Saturday, April 22, 2017

Watch Strings or Ribbons

     The Gray Horse has partnered with Michael Halbert to offer reproduction ribbon watch strings! They are made with vintage ribbon, charms, seals, keys, and/or tassels, etc.  There are lots of variations.  So, what is a watch string, you ask?

Original with Ribbon
(Courtesy of the Victorian and Albert Museum)

     Watch strings were usually made with ribbon or woven tapes.  They were worn fairly early starting in the 17th century, sometimes around the neck and/or at the waist on a sash/belt. We also see them worn in the 18th century at waist level.  The ways in which they were worn up into the 19th century emulate the earlier fashions, sometimes with a twist (including seeing chains wrapped around a woman's neck in the Regency and Victorian periods that was connected to their watch and then said watch was hung or put into a watch pocket).  The Pragmatic Costumer wrote a blog post in 2014 which shows lots of lovely examples and useful information as well.

Original with Woven Tape
(Courtesy of the Victorian and Albert Museum)

     I have written posts about equipage/chatelaines over the past year or so that you can read here and here.  Further research has been done that suggests that they were also called an "equipage," "hanger," "string," or "chain with spring swivel."  This includes the watch and accessories that is now known as a chatelaine, but that term wasn't used until 1828 when the French magazine, The World of Fashion, announced a new accessory called the "La Chatelaine."  What a great marketing scheme!

     So what else have I found out about how they were worn?  

     Men would have had a fob (or pocket) sewn into their breeches to put their watch into.  It had a chain or "string" attached to it.  The chain/string hung down outside of the breeches and usually held a seal, key, charm, dangle, pendant, etc., of their fancy.  Men also may have placed their watch inside of their weskit (or vest) pocket, and if they did, then the chain/string would be hanging outside of said pocket.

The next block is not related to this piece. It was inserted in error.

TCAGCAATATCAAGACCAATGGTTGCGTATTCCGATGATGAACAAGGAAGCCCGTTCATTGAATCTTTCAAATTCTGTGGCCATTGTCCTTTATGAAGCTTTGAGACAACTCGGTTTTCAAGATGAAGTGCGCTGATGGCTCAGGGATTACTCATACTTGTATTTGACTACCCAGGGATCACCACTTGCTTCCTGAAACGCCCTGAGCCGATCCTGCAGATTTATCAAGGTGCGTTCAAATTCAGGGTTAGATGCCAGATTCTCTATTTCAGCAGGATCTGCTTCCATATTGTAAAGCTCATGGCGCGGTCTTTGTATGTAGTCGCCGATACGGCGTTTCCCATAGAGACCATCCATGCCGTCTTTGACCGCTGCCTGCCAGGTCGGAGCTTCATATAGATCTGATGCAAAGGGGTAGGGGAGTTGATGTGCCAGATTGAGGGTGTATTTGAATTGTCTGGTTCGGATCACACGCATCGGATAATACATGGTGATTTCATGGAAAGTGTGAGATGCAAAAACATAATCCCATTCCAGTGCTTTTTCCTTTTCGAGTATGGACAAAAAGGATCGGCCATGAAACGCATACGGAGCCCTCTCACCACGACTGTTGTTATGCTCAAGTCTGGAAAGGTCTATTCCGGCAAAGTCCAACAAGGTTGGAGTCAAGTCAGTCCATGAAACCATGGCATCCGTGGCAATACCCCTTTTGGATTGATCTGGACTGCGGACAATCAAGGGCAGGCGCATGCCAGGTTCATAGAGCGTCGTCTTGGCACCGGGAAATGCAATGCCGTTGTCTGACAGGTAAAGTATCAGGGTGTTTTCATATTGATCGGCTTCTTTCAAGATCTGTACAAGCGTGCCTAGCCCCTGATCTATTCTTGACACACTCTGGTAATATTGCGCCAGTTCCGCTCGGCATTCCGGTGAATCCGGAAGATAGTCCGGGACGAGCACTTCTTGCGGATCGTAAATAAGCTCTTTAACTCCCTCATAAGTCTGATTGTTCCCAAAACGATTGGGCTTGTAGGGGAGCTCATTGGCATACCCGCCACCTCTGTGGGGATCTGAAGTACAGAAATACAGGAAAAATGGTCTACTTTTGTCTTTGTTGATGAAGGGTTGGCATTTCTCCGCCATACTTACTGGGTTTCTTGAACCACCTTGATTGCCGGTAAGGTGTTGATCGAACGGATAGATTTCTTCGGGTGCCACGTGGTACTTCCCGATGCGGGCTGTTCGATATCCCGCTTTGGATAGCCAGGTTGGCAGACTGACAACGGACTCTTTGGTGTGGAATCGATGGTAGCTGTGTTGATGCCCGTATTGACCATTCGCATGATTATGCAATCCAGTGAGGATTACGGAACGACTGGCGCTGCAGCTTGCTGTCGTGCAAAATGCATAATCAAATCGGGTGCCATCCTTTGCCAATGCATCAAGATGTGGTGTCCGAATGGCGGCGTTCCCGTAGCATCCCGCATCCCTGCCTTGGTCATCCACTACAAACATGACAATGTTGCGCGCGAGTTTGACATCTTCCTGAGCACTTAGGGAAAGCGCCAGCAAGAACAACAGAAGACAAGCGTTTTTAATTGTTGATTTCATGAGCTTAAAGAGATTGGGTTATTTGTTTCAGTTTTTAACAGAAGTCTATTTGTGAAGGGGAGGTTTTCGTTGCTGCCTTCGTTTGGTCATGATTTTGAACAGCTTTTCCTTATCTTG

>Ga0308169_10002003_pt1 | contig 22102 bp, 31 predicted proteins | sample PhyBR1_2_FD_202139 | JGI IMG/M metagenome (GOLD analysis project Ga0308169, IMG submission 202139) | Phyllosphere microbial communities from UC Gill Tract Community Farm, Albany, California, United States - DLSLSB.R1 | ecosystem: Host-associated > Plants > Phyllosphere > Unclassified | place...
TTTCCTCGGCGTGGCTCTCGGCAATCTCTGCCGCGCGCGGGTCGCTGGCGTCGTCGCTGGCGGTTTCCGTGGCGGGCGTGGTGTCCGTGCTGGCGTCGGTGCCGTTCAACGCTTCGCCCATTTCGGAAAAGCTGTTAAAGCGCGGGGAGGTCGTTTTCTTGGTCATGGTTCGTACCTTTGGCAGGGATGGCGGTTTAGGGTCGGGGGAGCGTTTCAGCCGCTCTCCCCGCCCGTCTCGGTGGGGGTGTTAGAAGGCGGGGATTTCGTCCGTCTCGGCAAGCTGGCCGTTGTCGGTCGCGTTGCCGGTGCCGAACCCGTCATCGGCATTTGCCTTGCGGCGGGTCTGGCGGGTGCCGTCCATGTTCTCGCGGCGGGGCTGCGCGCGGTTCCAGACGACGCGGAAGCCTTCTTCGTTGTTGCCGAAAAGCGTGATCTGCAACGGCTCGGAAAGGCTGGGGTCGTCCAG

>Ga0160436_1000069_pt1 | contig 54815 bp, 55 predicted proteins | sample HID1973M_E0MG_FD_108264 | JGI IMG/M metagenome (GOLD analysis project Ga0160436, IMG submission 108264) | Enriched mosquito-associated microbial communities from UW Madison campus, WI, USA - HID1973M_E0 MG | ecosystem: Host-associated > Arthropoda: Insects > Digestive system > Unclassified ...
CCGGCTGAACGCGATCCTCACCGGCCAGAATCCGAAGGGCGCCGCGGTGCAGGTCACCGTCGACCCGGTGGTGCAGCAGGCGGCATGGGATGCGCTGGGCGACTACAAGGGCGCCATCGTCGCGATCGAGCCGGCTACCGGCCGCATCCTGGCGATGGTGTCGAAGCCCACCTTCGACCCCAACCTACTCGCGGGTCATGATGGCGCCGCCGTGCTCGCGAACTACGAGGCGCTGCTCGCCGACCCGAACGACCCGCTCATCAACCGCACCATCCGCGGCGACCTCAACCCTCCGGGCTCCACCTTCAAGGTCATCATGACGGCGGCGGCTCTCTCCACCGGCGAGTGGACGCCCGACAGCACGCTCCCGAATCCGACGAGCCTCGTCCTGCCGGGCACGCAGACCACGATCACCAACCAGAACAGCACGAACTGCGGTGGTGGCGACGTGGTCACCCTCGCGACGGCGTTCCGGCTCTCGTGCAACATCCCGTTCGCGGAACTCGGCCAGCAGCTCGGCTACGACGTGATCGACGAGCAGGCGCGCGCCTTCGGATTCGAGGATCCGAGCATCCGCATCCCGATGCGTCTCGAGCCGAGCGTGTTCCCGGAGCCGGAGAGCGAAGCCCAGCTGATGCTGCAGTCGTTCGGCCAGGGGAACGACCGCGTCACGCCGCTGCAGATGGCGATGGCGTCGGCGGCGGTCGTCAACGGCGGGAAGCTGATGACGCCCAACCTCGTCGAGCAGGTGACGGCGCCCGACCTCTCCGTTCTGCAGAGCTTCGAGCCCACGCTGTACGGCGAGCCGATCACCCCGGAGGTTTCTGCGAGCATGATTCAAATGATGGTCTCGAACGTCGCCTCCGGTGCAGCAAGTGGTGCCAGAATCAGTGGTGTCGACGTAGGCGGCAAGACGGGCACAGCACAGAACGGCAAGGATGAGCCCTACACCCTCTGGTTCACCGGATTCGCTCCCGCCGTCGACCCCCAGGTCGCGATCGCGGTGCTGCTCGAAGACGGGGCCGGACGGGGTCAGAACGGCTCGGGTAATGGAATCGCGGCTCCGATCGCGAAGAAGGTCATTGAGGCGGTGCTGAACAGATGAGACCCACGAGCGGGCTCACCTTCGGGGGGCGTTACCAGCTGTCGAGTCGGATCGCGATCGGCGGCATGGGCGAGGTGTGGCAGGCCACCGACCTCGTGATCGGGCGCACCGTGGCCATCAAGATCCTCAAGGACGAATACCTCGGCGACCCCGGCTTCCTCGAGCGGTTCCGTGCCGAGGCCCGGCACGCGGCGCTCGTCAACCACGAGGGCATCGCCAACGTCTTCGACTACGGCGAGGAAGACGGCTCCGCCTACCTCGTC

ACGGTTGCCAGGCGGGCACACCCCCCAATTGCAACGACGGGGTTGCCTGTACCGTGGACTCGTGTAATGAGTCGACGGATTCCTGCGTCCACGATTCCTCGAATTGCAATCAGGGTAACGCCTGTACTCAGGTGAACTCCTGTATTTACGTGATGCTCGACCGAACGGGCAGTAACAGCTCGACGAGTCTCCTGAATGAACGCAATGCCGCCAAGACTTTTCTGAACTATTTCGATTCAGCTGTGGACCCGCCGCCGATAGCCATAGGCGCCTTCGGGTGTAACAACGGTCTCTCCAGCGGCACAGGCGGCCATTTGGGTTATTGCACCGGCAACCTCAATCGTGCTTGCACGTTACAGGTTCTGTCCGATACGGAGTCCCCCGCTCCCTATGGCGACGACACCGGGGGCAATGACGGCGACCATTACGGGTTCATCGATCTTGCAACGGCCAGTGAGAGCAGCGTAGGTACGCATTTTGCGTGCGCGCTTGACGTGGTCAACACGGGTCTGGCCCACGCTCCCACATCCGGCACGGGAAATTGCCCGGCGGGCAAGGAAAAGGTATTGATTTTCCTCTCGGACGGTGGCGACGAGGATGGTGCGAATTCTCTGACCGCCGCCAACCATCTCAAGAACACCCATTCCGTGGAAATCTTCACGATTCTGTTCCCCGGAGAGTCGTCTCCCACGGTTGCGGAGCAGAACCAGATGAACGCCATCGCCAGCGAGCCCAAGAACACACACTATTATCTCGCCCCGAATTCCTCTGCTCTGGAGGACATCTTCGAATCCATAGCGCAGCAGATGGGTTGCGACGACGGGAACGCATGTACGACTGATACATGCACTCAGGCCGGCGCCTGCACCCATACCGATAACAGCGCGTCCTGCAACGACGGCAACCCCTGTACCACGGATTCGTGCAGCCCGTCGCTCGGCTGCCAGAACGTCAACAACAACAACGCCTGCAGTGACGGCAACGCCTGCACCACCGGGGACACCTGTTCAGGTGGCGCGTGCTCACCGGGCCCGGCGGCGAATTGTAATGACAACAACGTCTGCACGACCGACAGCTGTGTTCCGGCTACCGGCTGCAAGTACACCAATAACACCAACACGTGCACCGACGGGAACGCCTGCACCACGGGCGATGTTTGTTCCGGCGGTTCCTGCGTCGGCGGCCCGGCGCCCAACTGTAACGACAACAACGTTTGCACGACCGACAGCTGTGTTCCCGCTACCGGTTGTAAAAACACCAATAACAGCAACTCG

As we get into the 19th century, the watch chain gets more elaborate and in some cases connect to the weskit with watches stretching outward, and being placed into a weskit pocket on each side.  My past articles show more examples in portraits and prints; however, below is one of William Wollaston, ca. 1759.  The weskits and coats were longer, but you can just see the seals/charms/keys peeking out from underneath.  As weskits get shorter, you can see more of the chain/string hanging down.

William Wollaston, ca. 1759, by Thomas Gainsborough
(Wikimedia Commons)

John Cockburn Ross, 1780
(Wikimedia Commons)

     Then we must talk about the women.  The general way in which women attached their watches was by using a hook.  The most common had a tongue style hook on the back that was pushed into and behind the waist band of the petticoat.  It had a number of chains hanging down with items they may have used when working. Some of these items were extremely elaborate, and others not so much.  Another style was specifically for the watch - which also included seals, charms, keys, pendants, dangles, etc.  This style was made with chain/string just as the men's were.  I have also seen them made of pearls that hang down from or over a sash as in the portrait of Margaret Sutherland dated 1792 or Marie Antoinette.  The sash or ribbon around the waist was a trend that started in the late 1770's and continued on and off into the late 19th century.

Margaret Sutherland dated 1792 
(Wikimedia Commons)

Marie Antoinette and her two children walking in the Park of Trianon (center) 
my reproduction of her watch strings on each side (both sold)

Blue and White Roller Print Gown, possibly for a young girl 
with lined watch pocket at the high waist dated 1820
(How the Watch was Worn)